Why Do Kids Sleep With Teddy Bears?: Part 2—Transitioning to Independence

Source: giantteddy.com
Source: giantteddy.com

Why do kids sleep with teddy bears? Attachment to a comfort item like a teddy bear or a blanket is a normal part of childhood development. In my last blog, Part 1 of “Why Do Kids Sleep With Teddy Bears,” I explored the concepts of “sleep associations and “transitional objects.” Here, we’ll have a look at how transitional objects influence childhood development. Next time, I’ll show you how you can help him (or her) keep these attachments healthy, so he can let go of the object when he’s ready.

Transitional Objects and Childhood Development

“Transitional objects,” in the parlance of child psychology, are objects that help a child transition from being fully dependent on parents for comfort to being able to self-soothe when life’s little bumps arise—and one of those bumps is bedtime. Psychologist Donald Winnicott introduced the concept, suggesting that such objects help a child learn the idea of “not me” and separate self from parent, beginning around the age of 4 or 6 months.

As kids mature, they may continue to seek solace in transitional objects for several years. Putting a child to bed with a blanket or stuffed animal that they find comforting can help them build positive sleep associations with those objects, so that they can feel comfortable and drowsy in a warm bed with familiar items, even when Mom is soundly asleep herself in the next room.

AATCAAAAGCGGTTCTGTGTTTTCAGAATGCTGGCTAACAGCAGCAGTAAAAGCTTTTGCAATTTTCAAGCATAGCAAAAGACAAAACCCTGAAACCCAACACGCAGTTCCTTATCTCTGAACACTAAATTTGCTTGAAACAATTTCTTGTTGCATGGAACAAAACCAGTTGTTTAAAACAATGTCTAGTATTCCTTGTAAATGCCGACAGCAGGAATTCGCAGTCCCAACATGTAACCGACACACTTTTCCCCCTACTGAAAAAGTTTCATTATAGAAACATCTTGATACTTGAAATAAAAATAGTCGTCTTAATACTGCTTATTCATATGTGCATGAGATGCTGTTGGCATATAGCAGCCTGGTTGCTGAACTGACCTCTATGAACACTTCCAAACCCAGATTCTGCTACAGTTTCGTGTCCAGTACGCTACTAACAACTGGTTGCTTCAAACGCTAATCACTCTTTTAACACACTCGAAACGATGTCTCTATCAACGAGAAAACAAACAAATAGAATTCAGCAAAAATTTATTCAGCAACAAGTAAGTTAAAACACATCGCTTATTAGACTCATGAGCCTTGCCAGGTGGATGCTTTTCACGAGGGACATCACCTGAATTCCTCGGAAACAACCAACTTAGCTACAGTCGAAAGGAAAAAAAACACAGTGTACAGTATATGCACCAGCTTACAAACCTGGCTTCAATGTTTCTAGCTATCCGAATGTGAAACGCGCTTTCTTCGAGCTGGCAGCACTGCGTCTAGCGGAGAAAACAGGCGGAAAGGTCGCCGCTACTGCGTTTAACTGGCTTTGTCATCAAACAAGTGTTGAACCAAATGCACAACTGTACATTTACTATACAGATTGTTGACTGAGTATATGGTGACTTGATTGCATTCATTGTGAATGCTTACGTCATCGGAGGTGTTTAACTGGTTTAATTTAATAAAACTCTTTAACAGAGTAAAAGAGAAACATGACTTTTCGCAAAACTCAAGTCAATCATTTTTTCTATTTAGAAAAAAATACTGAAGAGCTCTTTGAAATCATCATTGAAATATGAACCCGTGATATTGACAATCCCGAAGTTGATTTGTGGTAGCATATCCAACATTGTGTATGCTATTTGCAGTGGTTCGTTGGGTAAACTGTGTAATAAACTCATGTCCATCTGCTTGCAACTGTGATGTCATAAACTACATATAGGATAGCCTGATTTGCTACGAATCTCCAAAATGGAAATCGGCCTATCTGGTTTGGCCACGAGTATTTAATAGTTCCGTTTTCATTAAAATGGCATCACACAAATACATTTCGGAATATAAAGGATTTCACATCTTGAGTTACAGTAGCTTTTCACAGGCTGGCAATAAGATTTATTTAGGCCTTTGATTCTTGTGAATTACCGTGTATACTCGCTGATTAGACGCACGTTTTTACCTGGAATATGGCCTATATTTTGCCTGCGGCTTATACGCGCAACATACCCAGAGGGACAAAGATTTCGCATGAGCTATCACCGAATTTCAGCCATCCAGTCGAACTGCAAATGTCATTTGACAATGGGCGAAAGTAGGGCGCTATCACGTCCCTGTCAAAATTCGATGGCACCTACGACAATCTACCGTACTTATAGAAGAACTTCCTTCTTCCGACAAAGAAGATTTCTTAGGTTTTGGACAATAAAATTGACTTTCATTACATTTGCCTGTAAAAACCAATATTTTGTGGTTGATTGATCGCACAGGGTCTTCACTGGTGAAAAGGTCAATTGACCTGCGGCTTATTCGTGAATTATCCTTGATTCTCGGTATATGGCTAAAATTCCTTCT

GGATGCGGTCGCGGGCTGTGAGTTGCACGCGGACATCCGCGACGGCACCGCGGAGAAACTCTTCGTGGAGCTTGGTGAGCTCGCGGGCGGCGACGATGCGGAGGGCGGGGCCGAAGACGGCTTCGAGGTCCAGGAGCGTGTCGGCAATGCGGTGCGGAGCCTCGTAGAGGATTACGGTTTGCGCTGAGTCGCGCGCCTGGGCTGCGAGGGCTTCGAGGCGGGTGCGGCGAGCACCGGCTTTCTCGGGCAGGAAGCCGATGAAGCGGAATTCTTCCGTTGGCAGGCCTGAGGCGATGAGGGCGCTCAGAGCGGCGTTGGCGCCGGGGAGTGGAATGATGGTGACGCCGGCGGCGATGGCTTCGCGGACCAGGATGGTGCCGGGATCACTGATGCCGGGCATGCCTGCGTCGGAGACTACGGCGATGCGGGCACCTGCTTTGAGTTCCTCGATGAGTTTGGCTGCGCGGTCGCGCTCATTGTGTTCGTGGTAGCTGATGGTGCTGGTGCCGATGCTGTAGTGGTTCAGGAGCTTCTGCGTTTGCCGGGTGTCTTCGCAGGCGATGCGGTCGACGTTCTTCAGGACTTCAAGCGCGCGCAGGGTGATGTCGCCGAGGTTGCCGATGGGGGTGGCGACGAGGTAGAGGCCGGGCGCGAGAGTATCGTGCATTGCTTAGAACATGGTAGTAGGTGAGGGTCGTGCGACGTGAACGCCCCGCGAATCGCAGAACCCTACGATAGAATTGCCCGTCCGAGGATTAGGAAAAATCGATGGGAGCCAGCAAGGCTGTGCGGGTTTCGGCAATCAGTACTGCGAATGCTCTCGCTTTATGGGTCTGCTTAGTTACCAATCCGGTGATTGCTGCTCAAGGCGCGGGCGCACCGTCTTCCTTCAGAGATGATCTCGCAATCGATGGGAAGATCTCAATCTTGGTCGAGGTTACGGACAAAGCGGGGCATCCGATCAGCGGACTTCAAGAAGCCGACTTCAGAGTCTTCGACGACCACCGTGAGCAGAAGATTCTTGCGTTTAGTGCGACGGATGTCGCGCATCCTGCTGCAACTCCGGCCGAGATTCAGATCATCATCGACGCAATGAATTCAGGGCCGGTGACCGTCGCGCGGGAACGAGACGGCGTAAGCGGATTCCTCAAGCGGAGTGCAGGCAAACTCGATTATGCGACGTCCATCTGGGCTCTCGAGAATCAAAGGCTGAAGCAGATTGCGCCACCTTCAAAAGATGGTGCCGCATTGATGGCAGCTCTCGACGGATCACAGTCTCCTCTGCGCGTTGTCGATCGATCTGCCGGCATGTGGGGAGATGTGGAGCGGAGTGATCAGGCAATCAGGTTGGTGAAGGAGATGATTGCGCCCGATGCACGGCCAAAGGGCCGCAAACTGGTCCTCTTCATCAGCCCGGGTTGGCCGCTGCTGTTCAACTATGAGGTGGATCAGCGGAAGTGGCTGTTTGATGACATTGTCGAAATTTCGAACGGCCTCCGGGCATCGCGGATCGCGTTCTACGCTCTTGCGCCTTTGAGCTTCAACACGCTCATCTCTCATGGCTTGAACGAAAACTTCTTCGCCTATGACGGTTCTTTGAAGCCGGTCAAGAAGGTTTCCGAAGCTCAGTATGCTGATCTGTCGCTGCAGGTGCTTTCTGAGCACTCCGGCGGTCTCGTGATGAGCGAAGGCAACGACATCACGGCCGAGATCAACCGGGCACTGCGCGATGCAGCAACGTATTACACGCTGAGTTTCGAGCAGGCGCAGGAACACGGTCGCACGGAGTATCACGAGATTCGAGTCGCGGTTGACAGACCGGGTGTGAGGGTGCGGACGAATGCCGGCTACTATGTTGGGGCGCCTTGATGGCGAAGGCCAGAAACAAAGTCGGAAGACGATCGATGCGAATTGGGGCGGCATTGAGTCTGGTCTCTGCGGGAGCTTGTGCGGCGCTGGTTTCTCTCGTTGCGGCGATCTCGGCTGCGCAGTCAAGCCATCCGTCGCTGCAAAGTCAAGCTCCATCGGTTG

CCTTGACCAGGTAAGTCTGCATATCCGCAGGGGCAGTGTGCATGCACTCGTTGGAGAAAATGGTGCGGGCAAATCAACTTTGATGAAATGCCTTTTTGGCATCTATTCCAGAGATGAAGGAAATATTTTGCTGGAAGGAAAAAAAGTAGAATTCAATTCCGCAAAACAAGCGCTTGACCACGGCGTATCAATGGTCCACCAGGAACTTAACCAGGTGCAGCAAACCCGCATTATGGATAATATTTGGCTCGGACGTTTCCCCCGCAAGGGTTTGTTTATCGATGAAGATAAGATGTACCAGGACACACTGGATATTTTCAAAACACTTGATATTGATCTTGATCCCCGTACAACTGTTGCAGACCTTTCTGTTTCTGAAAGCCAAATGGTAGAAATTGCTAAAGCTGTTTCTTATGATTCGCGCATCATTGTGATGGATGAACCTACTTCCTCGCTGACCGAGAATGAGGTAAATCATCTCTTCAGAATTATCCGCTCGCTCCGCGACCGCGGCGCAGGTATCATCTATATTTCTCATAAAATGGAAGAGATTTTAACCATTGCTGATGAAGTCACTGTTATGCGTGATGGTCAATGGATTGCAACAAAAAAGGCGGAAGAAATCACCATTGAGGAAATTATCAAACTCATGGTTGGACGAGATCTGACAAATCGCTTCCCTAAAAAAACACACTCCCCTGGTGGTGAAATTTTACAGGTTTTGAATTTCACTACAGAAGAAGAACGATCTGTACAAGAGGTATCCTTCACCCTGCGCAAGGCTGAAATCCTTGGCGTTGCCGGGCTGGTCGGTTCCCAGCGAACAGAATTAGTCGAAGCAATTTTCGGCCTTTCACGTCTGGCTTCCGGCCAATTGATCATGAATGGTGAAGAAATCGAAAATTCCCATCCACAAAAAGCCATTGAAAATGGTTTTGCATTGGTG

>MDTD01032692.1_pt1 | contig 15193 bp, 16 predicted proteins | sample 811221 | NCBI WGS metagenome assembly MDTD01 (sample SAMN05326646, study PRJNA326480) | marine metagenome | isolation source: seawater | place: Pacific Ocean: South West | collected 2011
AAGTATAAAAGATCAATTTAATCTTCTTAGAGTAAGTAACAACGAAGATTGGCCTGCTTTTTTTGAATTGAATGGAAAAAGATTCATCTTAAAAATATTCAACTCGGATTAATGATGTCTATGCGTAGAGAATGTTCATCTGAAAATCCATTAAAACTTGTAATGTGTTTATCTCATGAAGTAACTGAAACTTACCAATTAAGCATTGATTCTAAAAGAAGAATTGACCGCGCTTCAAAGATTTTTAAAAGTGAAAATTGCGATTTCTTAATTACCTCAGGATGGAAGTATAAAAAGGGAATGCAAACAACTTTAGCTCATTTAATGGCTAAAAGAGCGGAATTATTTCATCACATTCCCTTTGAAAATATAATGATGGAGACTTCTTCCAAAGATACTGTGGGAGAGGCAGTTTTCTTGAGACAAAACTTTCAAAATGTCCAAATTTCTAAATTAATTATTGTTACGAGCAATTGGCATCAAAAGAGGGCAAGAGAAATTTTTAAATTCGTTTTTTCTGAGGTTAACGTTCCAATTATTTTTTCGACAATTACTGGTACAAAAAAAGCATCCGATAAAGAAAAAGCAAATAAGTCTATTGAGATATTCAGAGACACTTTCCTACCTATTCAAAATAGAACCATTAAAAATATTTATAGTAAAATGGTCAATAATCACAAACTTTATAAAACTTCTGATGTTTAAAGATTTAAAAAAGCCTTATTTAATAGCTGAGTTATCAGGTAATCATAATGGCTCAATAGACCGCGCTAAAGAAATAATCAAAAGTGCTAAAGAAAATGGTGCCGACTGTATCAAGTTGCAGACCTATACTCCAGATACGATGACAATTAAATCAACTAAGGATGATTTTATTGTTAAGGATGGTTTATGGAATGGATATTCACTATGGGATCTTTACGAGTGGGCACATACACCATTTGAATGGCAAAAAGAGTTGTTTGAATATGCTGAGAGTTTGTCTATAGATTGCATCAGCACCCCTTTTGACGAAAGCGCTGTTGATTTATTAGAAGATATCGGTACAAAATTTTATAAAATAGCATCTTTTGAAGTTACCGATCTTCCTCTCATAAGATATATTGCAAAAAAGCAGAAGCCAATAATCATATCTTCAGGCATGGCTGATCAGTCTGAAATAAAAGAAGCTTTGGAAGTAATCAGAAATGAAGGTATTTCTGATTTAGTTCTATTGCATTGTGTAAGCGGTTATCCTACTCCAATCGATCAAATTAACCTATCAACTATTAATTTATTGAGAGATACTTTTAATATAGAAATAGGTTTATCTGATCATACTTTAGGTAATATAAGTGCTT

Building Independence

Cherishing a beloved transitional object is just one of a range of normal “comfort habits,” child psychologist Penelope Leach wrote for Baby Center.  According to Leach, these comfort habits help a child to soothe herself in a manner that is fully within her control—while Mom and Dad, Brother and Sister may not be. They help a child learn to self-soothe, and most of the time the habits disappear as the child matures and internalizes self-soothing through thought more than action.

Sometimes, the attachment to transitional objects like teddy bears can outlive its usefulness. In my next blogs on “Why Do Kids Sleep With Teddy Bears?”, we’ll explore ways to help a child keep those attachments healthy, and list some warning signs that something else may be wrong.

Author Bio: +Michelle Gordon is a sleep expert who researches and writes about sleep and health, and is an online publisher for the latex mattress specialist Latexmattress.org.

Source: static.ddmcdn.com
Source: static.ddmcdn.com